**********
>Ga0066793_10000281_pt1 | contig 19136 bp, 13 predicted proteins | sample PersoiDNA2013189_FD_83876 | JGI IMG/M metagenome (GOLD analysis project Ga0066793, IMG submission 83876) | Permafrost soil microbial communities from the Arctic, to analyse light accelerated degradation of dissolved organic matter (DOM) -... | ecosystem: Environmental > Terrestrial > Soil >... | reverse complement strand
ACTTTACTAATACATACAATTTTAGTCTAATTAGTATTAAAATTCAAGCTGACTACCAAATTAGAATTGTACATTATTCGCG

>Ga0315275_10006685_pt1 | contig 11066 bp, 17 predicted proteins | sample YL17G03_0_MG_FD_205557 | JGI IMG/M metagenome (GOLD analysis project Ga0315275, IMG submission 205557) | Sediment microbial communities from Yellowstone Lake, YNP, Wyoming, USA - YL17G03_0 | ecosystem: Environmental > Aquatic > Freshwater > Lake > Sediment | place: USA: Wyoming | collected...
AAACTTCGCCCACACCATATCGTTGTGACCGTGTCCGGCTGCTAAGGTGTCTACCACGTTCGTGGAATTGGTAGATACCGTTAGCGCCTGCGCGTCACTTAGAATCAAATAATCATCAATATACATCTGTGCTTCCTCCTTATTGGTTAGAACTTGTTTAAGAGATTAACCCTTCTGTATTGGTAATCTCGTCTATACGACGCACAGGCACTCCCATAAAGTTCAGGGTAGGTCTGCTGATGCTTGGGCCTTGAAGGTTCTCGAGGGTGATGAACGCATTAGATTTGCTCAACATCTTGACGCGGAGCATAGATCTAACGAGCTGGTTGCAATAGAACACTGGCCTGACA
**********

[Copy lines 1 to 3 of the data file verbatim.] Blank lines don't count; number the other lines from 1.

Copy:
>Ga0066793_10000281_pt1 | contig 19136 bp, 13 predicted proteins | sample PersoiDNA2013189_FD_83876 | JGI IMG/M metagenome (GOLD analysis project Ga0066793, IMG submission 83876) | Permafrost soil microbial communities from the Arctic, to analyse light accelerated degradation of dissolved organic matter (DOM) -... | ecosystem: Environmental > Terrestrial > Soil >... | reverse complement strand
ACTTTACTAATACATACAATTTTAGTCTAATTAGTATTAAAATTCAAGCTGACTACCAAATTAGAATTGTACATTATTCGCG

>Ga0315275_10006685_pt1 | contig 11066 bp, 17 predicted proteins | sample YL17G03_0_MG_FD_205557 | JGI IMG/M metagenome (GOLD analysis project Ga0315275, IMG submission 205557) | Sediment microbial communities from Yellowstone Lake, YNP, Wyoming, USA - YL17G03_0 | ecosystem: Environmental > Aquatic > Freshwater > Lake > Sediment | place: USA: Wyoming | collected...